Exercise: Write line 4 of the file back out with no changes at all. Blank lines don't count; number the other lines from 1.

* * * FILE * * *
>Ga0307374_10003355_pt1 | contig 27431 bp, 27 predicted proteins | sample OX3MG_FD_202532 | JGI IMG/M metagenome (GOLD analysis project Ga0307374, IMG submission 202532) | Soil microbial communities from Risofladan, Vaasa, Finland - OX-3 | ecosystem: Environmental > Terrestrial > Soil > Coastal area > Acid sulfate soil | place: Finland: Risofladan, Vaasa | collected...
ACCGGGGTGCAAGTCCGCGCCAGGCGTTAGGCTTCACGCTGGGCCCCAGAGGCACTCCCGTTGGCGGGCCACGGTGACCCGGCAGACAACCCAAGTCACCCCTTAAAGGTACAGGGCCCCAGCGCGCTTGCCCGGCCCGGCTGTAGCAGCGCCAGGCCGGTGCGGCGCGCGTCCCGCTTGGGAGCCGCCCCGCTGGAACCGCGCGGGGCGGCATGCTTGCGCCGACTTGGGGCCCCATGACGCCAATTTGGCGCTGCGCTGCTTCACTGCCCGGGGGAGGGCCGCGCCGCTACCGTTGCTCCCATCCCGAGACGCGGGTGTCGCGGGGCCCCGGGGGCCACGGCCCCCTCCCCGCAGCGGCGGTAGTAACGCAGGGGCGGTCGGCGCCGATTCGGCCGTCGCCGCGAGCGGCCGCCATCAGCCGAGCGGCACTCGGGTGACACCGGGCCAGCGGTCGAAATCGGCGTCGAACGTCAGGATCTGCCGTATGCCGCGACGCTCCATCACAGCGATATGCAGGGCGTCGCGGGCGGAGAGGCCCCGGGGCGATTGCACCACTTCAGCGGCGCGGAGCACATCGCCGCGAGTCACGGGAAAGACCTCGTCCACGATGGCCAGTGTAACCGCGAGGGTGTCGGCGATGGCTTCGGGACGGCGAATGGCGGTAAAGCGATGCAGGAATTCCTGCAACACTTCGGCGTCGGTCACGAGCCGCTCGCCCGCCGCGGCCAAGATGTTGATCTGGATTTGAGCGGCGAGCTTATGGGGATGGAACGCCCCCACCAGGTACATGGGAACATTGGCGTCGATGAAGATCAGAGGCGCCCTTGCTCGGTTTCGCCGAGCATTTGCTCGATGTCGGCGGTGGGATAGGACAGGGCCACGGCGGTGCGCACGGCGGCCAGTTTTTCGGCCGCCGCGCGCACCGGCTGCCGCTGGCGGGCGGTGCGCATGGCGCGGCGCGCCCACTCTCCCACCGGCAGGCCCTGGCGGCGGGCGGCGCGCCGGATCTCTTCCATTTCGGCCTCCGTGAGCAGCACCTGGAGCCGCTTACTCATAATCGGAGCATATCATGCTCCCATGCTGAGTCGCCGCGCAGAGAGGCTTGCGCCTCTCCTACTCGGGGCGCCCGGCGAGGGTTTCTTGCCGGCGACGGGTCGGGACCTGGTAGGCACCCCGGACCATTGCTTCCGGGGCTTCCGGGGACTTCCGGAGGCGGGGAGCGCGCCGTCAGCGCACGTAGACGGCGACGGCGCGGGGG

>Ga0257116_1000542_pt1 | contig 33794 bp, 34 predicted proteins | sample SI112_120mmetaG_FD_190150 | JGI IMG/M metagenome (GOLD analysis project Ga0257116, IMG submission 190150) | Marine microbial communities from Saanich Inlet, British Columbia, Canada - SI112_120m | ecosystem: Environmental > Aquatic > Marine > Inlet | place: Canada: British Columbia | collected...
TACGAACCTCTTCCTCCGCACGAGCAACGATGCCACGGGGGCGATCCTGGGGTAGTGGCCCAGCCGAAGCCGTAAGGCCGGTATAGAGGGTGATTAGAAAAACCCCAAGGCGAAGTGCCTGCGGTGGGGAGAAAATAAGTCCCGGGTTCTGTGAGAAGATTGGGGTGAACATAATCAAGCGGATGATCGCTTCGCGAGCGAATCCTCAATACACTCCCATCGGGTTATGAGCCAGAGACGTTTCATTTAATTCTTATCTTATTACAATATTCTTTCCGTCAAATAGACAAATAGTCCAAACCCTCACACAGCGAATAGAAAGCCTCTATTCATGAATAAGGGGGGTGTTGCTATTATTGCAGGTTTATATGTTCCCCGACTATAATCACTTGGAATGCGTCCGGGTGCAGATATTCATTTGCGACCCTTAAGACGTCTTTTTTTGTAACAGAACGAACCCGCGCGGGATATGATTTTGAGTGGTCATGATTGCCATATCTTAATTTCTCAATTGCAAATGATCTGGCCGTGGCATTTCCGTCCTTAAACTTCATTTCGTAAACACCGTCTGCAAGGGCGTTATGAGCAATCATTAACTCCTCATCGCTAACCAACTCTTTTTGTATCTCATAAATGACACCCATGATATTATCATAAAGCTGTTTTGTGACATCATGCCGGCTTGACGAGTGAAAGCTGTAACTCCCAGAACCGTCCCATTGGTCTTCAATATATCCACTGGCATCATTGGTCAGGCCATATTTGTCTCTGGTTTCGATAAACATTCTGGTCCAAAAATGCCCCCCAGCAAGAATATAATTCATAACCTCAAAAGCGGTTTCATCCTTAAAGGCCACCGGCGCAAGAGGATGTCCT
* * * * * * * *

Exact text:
TACGAACCTCTTCCTCCGCACGAGCAACGATGCCACGGGGGCGATCCTGGGGTAGTGGCCCAGCCGAAGCCGTAAGGCCGGTATAGAGGGTGATTAGAAAAACCCCAAGGCGAAGTGCCTGCGGTGGGGAGAAAATAAGTCCCGGGTTCTGTGAGAAGATTGGGGTGAACATAATCAAGCGGATGATCGCTTCGCGAGCGAATCCTCAATACACTCCCATCGGGTTATGAGCCAGAGACGTTTCATTTAATTCTTATCTTATTACAATATTCTTTCCGTCAAATAGACAAATAGTCCAAACCCTCACACAGCGAATAGAAAGCCTCTATTCATGAATAAGGGGGGTGTTGCTATTATTGCAGGTTTATATGTTCCCCGACTATAATCACTTGGAATGCGTCCGGGTGCAGATATTCATTTGCGACCCTTAAGACGTCTTTTTTTGTAACAGAACGAACCCGCGCGGGATATGATTTTGAGTGGTCATGATTGCCATATCTTAATTTCTCAATTGCAAATGATCTGGCCGTGGCATTTCCGTCCTTAAACTTCATTTCGTAAACACCGTCTGCAAGGGCGTTATGAGCAATCATTAACTCCTCATCGCTAACCAACTCTTTTTGTATCTCATAAATGACACCCATGATATTATCATAAAGCTGTTTTGTGACATCATGCCGGCTTGACGAGTGAAAGCTGTAACTCCCAGAACCGTCCCATTGGTCTTCAATATATCCACTGGCATCATTGGTCAGGCCATATTTGTCTCTGGTTTCGATAAACATTCTGGTCCAAAAATGCCCCCCAGCAAGAATATAATTCATAACCTCAAAAGCGGTTTCATCCTTAAAGGCCACCGGCGCAAGAGGATGTCCT